Courts may review documents referenced in a complaint for purposes of deciding a motion to dismiss. Davis v. HSBC Bank Nev., N.A, 691 F.3d 1152, 1159-60 (9th Cir. 2012); United States v. Corinthian Colleges, 655 F.3d 984, 999 (9th Cir. 2011). The Court has reviewed both the CBA and the mediation settlement agreement because both documents are referenced in the Third-Party Complaint. ECF No. 3 at 4, 9.

A. Breach of Fiduciary Duty under ERISA

ERISA imposes fiduciary duties on individuals or entities that fall within the meaning of "fiduciary" in the statute. See 29 U.S.C. §§ 1104-1105. Plaintiff alleges in relevant part that Defendants violated their fiduciary duties under 29 U.S.C. §§ 1101-1104 and that relief should be granted under § 1132. ECF No. 2-1 at 11-12.

In turn, Defendants claim in their Third-Party Complaint that "to the extent defendants/third-party plaintiffs are found liable for a violation of ERISA and/or Section 301 [of the Labor Management Relations Act], third-party defendants are liable as Coggins's bargaining representative." ECF No. 3 at 10.

Defendants argue that LIUNA owed Plaintiff a fiduciary duty under ERISA. ECF No. 15 at 10. In relation to an ERISA plan, an entity is a fiduciary if it: (1) exercises any discretionary authority respecting management; (2) renders investment advice; or (3) has any discretionary authority or discretionary responsibility in the administration of such plan. 29 U.S.C. § 1002(21)(A). Fiduciary liability in an ERISA plan depends "upon functional terms of control and authority over the plan" as opposed to how one's duties are formally characterized. CSA 401(K) Plan v. Pension Prof'ls, Inc., 195 F.3d 1135, 1138 (9th Cir. 1999) (citing IT Corp. v. Gen. Am. Life Ins., 107 F.3d 1415, 1419 (9th Cir. 1997)).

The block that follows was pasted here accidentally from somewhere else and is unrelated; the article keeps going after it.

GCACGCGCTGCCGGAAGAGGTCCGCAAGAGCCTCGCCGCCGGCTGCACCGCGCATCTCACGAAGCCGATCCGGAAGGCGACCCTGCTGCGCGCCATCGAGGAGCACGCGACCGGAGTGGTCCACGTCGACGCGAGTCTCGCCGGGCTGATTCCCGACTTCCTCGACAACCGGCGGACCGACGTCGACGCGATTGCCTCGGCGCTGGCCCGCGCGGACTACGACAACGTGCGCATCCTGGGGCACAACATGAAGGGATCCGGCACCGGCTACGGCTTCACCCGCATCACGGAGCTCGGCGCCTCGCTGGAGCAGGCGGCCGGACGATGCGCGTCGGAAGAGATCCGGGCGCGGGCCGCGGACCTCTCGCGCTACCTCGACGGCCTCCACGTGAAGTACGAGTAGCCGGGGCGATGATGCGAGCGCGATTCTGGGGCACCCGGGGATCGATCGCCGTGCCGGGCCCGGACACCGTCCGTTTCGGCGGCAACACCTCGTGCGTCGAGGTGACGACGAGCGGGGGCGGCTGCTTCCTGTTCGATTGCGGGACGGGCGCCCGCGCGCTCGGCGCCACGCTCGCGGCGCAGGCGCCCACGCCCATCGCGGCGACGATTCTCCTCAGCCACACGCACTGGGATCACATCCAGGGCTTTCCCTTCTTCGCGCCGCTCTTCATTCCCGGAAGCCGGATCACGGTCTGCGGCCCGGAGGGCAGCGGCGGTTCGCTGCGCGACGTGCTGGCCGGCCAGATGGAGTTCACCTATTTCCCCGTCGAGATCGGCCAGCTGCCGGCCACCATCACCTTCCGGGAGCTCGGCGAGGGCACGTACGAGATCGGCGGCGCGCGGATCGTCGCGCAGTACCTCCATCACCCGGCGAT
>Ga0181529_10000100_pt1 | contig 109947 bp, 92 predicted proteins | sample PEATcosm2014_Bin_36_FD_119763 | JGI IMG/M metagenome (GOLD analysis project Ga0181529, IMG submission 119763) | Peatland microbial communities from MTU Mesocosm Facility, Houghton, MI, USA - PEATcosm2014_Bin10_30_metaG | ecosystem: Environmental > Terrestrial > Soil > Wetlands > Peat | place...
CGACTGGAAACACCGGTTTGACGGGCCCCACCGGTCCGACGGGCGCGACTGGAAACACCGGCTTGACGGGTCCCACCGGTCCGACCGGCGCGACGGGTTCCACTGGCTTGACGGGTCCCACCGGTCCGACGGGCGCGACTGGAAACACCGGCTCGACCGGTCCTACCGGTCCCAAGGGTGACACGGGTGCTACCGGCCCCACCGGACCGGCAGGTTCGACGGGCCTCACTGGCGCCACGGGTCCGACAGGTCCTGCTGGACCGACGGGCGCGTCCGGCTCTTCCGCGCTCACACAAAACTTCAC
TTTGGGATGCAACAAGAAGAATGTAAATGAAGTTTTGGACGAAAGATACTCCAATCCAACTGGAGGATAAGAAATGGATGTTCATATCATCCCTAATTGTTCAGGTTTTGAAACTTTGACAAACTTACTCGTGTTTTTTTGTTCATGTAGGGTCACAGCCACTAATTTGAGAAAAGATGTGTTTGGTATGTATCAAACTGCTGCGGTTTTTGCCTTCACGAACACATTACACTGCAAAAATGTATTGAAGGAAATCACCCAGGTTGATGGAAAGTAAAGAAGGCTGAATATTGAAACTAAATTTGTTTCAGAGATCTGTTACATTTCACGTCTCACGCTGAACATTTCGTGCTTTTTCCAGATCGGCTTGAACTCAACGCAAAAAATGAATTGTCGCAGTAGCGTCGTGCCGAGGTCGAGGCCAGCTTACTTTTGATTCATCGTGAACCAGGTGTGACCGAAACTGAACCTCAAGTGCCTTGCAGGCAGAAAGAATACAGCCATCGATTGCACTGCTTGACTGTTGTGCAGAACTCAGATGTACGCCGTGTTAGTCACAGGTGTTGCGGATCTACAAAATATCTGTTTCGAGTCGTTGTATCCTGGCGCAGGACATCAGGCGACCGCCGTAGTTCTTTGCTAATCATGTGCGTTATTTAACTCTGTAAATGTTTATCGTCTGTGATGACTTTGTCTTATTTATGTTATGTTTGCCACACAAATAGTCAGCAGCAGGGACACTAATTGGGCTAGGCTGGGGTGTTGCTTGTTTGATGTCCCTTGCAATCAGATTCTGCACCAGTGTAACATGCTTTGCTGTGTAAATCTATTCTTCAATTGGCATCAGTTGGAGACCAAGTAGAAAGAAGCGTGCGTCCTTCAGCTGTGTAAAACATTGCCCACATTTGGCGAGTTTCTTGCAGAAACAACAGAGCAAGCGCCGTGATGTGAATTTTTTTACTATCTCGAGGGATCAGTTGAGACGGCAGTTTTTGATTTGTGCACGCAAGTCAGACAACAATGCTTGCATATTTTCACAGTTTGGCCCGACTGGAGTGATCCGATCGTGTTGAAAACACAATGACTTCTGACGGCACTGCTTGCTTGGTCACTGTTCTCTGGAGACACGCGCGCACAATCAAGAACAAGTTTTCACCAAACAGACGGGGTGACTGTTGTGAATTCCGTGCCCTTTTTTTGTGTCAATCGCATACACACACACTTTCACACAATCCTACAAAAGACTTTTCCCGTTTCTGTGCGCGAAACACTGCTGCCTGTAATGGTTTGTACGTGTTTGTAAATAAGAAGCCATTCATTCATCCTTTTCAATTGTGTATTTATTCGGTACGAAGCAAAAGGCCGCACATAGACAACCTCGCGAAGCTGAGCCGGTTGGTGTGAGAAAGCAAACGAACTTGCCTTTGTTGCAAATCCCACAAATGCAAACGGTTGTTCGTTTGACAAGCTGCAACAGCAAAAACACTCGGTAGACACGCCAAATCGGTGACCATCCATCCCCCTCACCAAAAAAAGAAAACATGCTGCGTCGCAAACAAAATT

Defendants rely on Varity Corp. v. Howe, 516 U.S. 489 (1996), to argue that LIUNA was a plan administrator for purposes of ERISA. ECF No. 15 at 10. In Varity, ERISA plan beneficiaries sued their former employer for breach of fiduciary duty. 516 U.S. at 492. The employer, which was also the administrator of the plan, intentionally induced a group of employees to accept a change of employer and benefit plan. Id. at 492-94.

In light of the employer's dual-role, the Court considered whether the employer was acting in its capacity as an ERISA fiduciary or as an employer when it misled the beneficiaries. Id. at 498. The Court held that that the corporation acted as a fiduciary because it "was exercising discretionary authority' respecting the plan's management' or administration' when it made these misrepresentations...." Id. The Court found that conveying information was an exercise of an administrative duty in this context because the corporation was carrying out an important plan purpose. Id. at 502. Because the corporation was acting as a plan administrator, the Court held that it was performing a fiduciary role and that ERISA liability attached. Id. at 503-05.